862. It’s 862 miles from our house to Montana State University in Bozeman. Our oldest son got accepted to MSU for this coming fall. He will graduate high school in June and have his welding certificate this summer from the Tech school. This fall, he will move 862 miles away to pursue an Ag education degree to become an Ag teacher and hopefully an FFA advisor.

This is not a piece of cake. He isn’t a 4.0 kid. He will have to work hard, ask for help and really get to know the tutoring department… but I know he can do it. We haven’t been saving for this since he was a baby, like is often suggested. The amount the Federal Student Aid (FAFSA) suggested we should contribute is ridiculous. Why am I not stressed about this? It will work out. He will apply for scholarships, take out loans and get a side job welding or at a sporting goods store. It’s where is heart wants to go, and to have him settle for less because it is more convenient, cheaper or closer to me wouldn’t be fair. His one year of school will cost what almost 4 years cost when I went. The thought of moving to Norway did cross my mind. (Just joking – kind of).

He will be ok. He will have a high school diploma and a tech degree/certification and a 4 year degree. Since some of his tech classes will transfer, it should be less than 4 years. He has something that is difficult to teach…. communication skills. He isn’t afraid to talk to people. He is his father’s son. He’s getting better at asking for help and has seen the value in tutoring. He will be able to relate to the kids who have trouble focusing and who prefer hands-on learning. He can share his love of nature, outdoors, agriculture, welding and wildlife.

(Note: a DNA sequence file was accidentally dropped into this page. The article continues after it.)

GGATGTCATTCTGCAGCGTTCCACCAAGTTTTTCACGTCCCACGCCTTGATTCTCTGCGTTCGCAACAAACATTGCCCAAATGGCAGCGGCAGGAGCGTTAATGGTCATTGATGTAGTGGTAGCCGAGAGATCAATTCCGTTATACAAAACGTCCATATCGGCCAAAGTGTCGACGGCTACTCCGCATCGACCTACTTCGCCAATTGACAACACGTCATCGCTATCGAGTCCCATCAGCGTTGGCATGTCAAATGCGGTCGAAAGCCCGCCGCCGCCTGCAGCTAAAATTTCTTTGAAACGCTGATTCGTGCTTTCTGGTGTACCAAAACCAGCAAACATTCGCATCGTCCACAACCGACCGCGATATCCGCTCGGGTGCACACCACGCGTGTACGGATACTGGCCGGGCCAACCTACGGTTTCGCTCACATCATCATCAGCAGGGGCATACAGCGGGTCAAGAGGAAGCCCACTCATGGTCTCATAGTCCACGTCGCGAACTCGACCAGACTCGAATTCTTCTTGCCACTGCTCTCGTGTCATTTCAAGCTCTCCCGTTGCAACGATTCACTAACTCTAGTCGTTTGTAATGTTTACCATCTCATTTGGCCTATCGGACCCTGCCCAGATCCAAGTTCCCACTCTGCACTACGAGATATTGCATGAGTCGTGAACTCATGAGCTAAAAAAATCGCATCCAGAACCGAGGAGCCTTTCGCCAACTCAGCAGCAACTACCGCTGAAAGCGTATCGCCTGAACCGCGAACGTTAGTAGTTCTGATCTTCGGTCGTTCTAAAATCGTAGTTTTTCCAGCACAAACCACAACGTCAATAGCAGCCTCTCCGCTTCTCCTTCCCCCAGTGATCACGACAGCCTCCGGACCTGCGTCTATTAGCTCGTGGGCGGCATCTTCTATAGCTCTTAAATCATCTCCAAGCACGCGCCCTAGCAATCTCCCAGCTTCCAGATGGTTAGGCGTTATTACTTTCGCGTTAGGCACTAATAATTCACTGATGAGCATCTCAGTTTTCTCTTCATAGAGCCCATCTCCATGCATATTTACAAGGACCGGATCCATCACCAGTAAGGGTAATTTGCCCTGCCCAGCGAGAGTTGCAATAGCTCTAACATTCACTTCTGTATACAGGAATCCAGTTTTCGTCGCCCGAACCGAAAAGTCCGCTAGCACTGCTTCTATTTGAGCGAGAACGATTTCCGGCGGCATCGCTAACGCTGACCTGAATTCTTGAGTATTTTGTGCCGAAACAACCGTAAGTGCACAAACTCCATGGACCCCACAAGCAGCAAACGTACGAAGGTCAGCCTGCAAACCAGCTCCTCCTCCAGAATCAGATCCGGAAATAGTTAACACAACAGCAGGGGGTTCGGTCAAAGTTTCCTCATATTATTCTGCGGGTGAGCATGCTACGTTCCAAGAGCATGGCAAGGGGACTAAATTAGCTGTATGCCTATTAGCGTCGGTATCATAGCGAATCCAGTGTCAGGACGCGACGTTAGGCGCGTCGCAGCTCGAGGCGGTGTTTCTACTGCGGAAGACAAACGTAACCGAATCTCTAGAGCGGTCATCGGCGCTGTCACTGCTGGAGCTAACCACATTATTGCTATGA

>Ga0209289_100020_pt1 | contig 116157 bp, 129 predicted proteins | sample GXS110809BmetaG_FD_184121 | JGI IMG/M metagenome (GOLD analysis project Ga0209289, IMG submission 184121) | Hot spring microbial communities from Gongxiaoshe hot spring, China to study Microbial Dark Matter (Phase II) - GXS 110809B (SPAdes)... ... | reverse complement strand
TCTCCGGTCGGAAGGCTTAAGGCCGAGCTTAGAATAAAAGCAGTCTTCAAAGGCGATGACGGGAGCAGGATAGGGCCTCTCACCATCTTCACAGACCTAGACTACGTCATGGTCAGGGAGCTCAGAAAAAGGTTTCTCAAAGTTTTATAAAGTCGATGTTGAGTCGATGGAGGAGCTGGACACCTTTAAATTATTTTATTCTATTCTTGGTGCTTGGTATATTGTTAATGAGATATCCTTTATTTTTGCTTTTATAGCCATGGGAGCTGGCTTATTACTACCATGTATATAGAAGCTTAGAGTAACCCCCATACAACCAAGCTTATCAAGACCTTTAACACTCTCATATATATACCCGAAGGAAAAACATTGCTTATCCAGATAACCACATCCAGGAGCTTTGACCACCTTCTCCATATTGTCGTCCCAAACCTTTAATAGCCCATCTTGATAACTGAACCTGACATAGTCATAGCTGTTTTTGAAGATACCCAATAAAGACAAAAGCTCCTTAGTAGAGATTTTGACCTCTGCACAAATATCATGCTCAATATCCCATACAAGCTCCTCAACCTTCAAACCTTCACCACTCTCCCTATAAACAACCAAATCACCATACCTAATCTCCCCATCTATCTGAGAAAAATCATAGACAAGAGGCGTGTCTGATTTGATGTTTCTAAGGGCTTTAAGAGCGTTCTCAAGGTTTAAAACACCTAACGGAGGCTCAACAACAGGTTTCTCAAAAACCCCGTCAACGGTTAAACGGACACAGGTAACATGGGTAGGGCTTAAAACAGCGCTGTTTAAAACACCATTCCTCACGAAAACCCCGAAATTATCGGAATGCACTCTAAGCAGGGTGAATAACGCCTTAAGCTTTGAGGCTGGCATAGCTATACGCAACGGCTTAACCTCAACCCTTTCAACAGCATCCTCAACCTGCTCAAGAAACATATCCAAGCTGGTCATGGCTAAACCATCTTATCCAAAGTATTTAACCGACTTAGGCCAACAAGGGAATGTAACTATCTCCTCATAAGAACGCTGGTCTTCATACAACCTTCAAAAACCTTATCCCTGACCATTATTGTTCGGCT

From Jaguar to Cardinal and now Bobcat, I’ll cheer him on wherever he goes. Part of my heart will move 862 miles away, but I’m so excited for his adventures. His journey is just beginning and there is so much more to his story. How does this relate to you? Don’t settle. Don’t sell yourself short. It’s not entitlement. It’s about knowing what you want and knowing what will bring you joy.

I wish you peace on your journey of enough. May you find what brings you joy, even if it is 862 miles from home.

When the elephant in the room sits on you…